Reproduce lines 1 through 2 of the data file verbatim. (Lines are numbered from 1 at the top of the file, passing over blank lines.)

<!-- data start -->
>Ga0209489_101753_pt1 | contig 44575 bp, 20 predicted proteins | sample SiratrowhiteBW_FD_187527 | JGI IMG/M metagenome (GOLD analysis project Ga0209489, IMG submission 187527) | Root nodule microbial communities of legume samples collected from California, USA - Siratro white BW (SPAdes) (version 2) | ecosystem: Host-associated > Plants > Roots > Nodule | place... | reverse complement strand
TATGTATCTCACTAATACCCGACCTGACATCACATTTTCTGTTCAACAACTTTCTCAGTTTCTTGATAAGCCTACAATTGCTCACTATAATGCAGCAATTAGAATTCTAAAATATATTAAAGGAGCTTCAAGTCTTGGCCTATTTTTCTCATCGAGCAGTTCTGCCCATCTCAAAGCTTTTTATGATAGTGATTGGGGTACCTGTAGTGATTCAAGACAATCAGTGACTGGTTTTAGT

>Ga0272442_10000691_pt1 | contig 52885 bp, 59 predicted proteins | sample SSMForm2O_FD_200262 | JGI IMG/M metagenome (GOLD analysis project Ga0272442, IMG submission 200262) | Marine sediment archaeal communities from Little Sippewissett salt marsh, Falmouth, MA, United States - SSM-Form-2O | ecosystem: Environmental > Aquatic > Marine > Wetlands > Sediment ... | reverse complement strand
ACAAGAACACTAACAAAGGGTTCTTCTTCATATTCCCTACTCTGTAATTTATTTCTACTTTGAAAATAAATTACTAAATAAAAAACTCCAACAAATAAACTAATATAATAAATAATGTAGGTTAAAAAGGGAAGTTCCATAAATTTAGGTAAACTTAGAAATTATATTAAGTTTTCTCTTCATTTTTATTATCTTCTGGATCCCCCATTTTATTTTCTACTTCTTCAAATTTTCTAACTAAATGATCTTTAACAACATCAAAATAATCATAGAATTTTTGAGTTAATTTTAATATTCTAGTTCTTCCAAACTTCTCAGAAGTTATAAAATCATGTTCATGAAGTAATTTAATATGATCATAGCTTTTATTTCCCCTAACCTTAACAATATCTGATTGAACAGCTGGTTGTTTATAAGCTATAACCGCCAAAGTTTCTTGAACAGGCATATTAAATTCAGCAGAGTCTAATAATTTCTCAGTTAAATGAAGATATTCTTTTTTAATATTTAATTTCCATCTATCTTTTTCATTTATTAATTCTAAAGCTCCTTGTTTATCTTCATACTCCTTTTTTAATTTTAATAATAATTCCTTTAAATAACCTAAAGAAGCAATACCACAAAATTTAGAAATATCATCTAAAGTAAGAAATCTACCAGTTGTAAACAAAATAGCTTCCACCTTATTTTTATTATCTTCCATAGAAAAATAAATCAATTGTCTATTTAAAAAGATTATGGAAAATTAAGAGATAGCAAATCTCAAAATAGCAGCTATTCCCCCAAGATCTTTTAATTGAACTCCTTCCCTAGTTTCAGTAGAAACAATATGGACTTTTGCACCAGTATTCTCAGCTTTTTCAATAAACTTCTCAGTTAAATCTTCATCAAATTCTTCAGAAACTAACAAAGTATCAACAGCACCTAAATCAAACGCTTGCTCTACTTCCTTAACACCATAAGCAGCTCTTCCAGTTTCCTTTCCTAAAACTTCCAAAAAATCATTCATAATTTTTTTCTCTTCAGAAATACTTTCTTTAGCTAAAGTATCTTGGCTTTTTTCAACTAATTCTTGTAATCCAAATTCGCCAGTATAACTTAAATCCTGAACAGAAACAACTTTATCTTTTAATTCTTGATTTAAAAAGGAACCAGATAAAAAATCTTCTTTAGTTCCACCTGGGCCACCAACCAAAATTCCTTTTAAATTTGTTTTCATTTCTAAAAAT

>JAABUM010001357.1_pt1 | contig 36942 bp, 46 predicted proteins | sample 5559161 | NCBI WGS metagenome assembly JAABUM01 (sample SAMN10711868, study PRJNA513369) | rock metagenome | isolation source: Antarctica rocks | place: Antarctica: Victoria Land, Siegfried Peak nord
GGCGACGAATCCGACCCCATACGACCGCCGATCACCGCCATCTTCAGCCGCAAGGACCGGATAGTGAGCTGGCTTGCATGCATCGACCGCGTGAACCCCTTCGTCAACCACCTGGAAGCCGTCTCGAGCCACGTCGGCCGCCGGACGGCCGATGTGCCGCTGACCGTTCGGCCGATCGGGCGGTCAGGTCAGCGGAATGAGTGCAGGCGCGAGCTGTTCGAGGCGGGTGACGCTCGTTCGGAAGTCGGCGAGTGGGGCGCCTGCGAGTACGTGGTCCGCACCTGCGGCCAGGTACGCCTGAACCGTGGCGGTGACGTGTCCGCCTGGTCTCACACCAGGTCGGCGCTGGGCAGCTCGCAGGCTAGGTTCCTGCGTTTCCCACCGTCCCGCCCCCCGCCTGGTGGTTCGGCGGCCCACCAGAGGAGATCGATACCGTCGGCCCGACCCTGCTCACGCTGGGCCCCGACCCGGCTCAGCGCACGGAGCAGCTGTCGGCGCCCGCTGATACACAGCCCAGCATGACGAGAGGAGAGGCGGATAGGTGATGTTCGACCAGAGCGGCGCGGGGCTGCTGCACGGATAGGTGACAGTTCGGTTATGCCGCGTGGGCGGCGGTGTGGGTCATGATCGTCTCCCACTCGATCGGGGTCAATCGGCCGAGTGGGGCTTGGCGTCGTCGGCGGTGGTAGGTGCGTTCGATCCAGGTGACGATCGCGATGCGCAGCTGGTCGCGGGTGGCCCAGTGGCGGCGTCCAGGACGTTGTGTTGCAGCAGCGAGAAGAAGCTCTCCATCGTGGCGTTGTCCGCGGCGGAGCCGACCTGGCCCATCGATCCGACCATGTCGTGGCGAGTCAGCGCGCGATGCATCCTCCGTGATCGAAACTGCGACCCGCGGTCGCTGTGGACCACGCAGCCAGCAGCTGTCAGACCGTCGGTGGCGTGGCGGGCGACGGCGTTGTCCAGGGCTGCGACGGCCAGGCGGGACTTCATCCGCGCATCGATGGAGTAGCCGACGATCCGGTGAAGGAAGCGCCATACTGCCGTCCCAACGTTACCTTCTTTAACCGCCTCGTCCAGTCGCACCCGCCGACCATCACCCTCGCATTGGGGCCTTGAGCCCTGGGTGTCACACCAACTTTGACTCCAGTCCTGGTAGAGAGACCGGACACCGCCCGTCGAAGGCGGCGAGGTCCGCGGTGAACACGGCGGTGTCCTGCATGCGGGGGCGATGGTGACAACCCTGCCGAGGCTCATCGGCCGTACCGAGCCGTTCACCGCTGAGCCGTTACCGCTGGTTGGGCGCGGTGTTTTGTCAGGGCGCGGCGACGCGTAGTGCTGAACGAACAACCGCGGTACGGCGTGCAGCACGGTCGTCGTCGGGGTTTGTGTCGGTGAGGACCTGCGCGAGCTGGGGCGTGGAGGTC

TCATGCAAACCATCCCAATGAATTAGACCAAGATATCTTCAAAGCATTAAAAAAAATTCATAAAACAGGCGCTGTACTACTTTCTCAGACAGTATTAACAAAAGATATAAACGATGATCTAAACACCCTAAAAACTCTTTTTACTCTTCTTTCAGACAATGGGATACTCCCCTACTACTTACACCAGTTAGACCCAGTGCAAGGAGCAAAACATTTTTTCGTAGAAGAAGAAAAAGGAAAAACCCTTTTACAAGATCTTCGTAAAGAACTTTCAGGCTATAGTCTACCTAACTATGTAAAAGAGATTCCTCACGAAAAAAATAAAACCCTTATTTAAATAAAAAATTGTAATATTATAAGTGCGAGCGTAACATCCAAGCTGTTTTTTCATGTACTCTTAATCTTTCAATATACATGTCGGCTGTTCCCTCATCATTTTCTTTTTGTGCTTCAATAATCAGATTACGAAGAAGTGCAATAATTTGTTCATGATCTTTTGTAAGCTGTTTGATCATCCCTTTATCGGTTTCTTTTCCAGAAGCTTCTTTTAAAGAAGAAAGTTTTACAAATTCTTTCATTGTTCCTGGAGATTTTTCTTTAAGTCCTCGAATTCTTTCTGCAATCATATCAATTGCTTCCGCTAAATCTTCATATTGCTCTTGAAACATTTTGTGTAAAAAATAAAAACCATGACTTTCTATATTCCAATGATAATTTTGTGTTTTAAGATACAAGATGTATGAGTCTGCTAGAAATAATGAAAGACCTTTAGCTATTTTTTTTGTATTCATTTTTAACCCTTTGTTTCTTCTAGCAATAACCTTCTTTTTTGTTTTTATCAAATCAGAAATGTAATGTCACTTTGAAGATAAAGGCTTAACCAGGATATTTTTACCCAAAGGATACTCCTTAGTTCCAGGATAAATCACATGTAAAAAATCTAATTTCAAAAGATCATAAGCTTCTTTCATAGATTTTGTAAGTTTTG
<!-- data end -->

>Ga0209489_101753_pt1 | contig 44575 bp, 20 predicted proteins | sample SiratrowhiteBW_FD_187527 | JGI IMG/M metagenome (GOLD analysis project Ga0209489, IMG submission 187527) | Root nodule microbial communities of legume samples collected from California, USA - Siratro white BW (SPAdes) (version 2) | ecosystem: Host-associated > Plants > Roots > Nodule | place... | reverse complement strand
TATGTATCTCACTAATACCCGACCTGACATCACATTTTCTGTTCAACAACTTTCTCAGTTTCTTGATAAGCCTACAATTGCTCACTATAATGCAGCAATTAGAATTCTAAAATATATTAAAGGAGCTTCAAGTCTTGGCCTATTTTTCTCATCGAGCAGTTCTGCCCATCTCAAAGCTTTTTATGATAGTGATTGGGGTACCTGTAGTGATTCAAGACAATCAGTGACTGGTTTTAGT